‘Philly Live’ is a Go!

Going Live! A hotel will take the Spectrum’s place as details of the retail/dining/entertainment district to come are unveiled.  Nine months after the press conference announcing the fate of the Spectrum, the future has gotten much clearer.

Artist’s renderings earlier this year left the 41-year-old venue being connected to the 300,000-square-foot retail/ dining/entertainment district Philly Live! or razed to make way for a 300-room hotel as part of the development by Baltimore-based The Cordish Co.


The hotel is a go.

The Spectrum, a goodbye.

“Philly Live! is progressing exactly as planned,” Cordish Co. Chairman David Cordish said in an e-mail earlier this week. “Tenant response to Philly Live! has been overwhelming and we are in the fortunate position of having a choice of excellent operators in every category. Philly Live! will include a major hotel as planned.”

As of now, no date has been given for demolition of the Spectrum. Comcast Spectacor, owners of the Spectrum, Wachovia Center and the 76ers and Flyers, only released a date for the arena’s final concert: Sept. 30. The performer has yet to be named.

Construction will begin shortly after the razing, Cordish said Comcast-Spectacor Chairman Ed Snider called the venue his “baby” in January. Although saying goodbye is bittersweet, these days he’s more fired up about what’s coming.

“I can’t wait. I think it’s going to be an exciting addition to South Philadelphia,” he said. “I think we’re taking advantage of a great location. It will be more choices for all the residents of the city, and in particular, of South Philadelphia.”

Before the walls come down and the new ones go up, the venue is in the middle of an ongoing party.

“We’re the first building to really celebrate our closing with a special year. Other arenas, when they decided to take them down, didn’t do all of this special celebrating. We want this to [be] special for everyone,” Comcast- Spectacor President/COO Peter Luukko said. “We’re working hard to bring back some of the acts who once played the Spectrum stage. We were very successful with two Philadelphia Flyers preseason games here, already this year, and we’re anticipating a terrific Sixers regular-season game here in March.”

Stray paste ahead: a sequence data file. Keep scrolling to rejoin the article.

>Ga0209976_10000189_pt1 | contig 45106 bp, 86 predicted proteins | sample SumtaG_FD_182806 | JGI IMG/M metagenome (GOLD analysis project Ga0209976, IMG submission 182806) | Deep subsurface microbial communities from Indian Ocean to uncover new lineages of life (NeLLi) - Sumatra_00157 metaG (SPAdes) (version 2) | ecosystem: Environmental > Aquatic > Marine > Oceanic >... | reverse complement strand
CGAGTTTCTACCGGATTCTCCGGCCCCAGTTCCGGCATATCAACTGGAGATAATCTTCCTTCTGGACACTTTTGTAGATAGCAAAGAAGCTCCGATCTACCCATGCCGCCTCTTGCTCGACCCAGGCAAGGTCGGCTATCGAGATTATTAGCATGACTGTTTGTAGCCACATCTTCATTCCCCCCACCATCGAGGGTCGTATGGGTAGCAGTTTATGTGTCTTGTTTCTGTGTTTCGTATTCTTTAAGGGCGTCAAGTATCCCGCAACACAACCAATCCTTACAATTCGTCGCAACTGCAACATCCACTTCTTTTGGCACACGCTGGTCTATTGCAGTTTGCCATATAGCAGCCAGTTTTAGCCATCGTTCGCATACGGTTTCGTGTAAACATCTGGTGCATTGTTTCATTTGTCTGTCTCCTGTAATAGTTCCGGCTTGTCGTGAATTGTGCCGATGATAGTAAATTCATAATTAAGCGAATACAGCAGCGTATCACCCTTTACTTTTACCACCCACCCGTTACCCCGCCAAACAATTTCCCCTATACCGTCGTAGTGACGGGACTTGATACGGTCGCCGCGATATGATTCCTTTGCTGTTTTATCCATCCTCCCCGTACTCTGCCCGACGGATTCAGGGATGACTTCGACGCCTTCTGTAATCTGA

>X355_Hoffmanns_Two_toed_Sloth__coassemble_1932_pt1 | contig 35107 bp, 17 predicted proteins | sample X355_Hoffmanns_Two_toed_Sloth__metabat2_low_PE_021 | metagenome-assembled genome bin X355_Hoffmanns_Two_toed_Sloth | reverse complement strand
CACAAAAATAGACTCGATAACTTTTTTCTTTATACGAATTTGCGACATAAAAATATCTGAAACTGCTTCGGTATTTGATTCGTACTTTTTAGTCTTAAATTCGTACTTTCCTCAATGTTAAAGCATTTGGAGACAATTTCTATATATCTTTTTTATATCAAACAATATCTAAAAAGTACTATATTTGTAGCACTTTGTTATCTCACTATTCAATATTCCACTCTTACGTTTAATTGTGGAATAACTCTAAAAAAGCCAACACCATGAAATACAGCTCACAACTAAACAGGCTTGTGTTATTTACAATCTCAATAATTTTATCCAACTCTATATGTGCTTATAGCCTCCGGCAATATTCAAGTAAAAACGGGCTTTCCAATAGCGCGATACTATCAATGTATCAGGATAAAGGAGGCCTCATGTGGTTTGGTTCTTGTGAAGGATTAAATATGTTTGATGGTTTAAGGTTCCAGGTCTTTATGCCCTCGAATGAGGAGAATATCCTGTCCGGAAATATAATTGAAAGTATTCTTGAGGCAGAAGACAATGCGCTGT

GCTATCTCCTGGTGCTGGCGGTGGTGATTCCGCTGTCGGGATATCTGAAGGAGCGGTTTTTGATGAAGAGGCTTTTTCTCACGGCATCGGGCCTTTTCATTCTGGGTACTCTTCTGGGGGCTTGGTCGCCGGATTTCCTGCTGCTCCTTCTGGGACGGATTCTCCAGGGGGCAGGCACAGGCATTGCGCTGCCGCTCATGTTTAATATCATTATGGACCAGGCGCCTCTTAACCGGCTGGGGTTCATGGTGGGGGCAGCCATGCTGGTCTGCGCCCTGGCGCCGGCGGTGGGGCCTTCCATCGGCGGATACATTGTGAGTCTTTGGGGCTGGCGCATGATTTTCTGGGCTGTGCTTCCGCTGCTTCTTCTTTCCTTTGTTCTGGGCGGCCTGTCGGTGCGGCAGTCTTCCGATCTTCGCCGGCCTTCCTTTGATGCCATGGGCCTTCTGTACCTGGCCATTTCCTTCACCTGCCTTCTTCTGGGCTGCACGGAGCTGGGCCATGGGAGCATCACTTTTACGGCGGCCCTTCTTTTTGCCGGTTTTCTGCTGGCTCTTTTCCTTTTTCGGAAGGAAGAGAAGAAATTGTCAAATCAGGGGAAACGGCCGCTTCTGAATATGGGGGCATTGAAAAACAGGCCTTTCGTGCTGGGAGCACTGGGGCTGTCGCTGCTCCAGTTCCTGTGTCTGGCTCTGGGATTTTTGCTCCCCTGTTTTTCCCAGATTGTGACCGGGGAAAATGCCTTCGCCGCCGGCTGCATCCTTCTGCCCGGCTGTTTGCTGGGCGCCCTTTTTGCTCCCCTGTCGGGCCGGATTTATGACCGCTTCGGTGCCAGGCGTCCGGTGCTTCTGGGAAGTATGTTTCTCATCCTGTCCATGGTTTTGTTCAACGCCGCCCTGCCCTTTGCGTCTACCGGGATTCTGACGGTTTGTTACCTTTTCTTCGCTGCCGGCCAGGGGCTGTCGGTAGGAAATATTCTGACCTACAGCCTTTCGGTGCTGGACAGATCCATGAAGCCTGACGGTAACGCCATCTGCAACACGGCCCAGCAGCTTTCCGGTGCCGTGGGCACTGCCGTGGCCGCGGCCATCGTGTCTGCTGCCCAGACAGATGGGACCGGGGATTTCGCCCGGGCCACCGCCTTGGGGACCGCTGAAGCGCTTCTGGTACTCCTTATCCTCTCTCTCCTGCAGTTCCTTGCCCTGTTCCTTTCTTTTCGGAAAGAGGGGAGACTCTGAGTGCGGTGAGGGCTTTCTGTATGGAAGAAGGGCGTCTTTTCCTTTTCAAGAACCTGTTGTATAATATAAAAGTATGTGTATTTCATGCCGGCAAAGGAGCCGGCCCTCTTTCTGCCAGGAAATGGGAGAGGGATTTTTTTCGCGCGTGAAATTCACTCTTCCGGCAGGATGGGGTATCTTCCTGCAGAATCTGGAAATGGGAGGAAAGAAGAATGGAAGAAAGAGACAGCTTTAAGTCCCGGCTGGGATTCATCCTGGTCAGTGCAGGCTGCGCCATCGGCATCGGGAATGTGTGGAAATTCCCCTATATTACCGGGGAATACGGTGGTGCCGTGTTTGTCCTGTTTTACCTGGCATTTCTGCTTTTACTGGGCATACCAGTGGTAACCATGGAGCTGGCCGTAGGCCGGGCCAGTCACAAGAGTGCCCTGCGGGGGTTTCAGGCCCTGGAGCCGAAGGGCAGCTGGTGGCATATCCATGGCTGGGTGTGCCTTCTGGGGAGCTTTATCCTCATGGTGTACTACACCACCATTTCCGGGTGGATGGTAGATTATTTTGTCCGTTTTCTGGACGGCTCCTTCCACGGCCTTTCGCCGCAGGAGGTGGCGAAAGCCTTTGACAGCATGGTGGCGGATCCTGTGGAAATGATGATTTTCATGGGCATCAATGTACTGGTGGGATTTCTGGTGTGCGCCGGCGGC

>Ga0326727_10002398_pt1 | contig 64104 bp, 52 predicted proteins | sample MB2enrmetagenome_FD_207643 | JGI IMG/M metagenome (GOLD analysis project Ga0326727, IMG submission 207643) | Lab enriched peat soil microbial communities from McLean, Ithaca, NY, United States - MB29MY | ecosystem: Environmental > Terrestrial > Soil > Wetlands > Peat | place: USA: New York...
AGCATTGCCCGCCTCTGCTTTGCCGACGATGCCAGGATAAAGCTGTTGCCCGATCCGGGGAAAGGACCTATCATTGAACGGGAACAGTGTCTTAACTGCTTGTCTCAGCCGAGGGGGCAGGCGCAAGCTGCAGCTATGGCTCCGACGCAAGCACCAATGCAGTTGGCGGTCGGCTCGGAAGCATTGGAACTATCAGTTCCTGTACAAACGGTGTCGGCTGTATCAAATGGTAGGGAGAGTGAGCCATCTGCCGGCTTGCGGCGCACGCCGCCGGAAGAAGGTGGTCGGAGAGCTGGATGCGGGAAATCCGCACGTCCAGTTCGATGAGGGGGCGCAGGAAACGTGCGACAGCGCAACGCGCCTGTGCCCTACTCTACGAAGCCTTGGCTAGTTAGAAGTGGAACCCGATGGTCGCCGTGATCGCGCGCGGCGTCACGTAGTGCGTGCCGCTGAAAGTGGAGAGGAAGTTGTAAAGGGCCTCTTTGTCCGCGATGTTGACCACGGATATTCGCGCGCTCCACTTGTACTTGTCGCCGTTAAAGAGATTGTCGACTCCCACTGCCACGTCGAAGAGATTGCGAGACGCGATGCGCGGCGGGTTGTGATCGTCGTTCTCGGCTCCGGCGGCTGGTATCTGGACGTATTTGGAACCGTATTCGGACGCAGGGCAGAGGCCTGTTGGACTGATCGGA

Once Philly Live! is built, those involved think it will become a place residents and out-of-towners will want to visit regardless of the event or venue.

“We believe that it will be a destination and people will come down even when there is a game, during the game, not for the game, to enjoy everything else that’s down there,” Snider said. “In other words, it would be sort of like if the arena was in Center City; there’d be people going to the arena, but there would also be people going to the [on-site] entertainment and dining facilities. We want it to be a destination location despite the fact that events are going on.”

Philly Live! is ready to get down to business sooner rather than later.

“We are working through the design and due diligence phase of the development process and fully expect to break ground by the end of next year,” Cordish said.

The absence of the Spectrum may take awhile to get used to, but those behind the change believe what’s taking its place will create just as many happy memories.

“Philly Live! is really for everyone,” Luukko said. “It will be an amazing addition to the experience of attending sporting and entertainment events here at the complex, but better yet, it’s really going to enhance the overall experience for the entire region with entertainment, shopping and dining. I think people are really going to love Philly Live!”

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